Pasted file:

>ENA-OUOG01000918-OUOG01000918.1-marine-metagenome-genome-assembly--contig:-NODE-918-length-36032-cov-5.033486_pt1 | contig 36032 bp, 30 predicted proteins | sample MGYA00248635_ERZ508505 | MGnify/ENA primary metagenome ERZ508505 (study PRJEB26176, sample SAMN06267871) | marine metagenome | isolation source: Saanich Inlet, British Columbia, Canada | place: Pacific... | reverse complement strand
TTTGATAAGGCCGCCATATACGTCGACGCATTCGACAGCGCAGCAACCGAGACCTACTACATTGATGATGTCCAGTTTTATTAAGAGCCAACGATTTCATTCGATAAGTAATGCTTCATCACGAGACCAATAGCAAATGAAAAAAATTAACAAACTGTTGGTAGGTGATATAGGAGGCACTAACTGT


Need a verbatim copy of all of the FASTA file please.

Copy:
>ENA-OUOG01000918-OUOG01000918.1-marine-metagenome-genome-assembly--contig:-NODE-918-length-36032-cov-5.033486_pt1 | contig 36032 bp, 30 predicted proteins | sample MGYA00248635_ERZ508505 | MGnify/ENA primary metagenome ERZ508505 (study PRJEB26176, sample SAMN06267871) | marine metagenome | isolation source: Saanich Inlet, British Columbia, Canada | place: Pacific... | reverse complement strand
TTTGATAAGGCCGCCATATACGTCGACGCATTCGACAGCGCAGCAACCGAGACCTACTACATTGATGATGTCCAGTTTTATTAAGAGCCAACGATTTCATTCGATAAGTAATGCTTCATCACGAGACCAATAGCAAATGAAAAAAATTAACAAACTGTTGGTAGGTGATATAGGAGGCACTAACTGT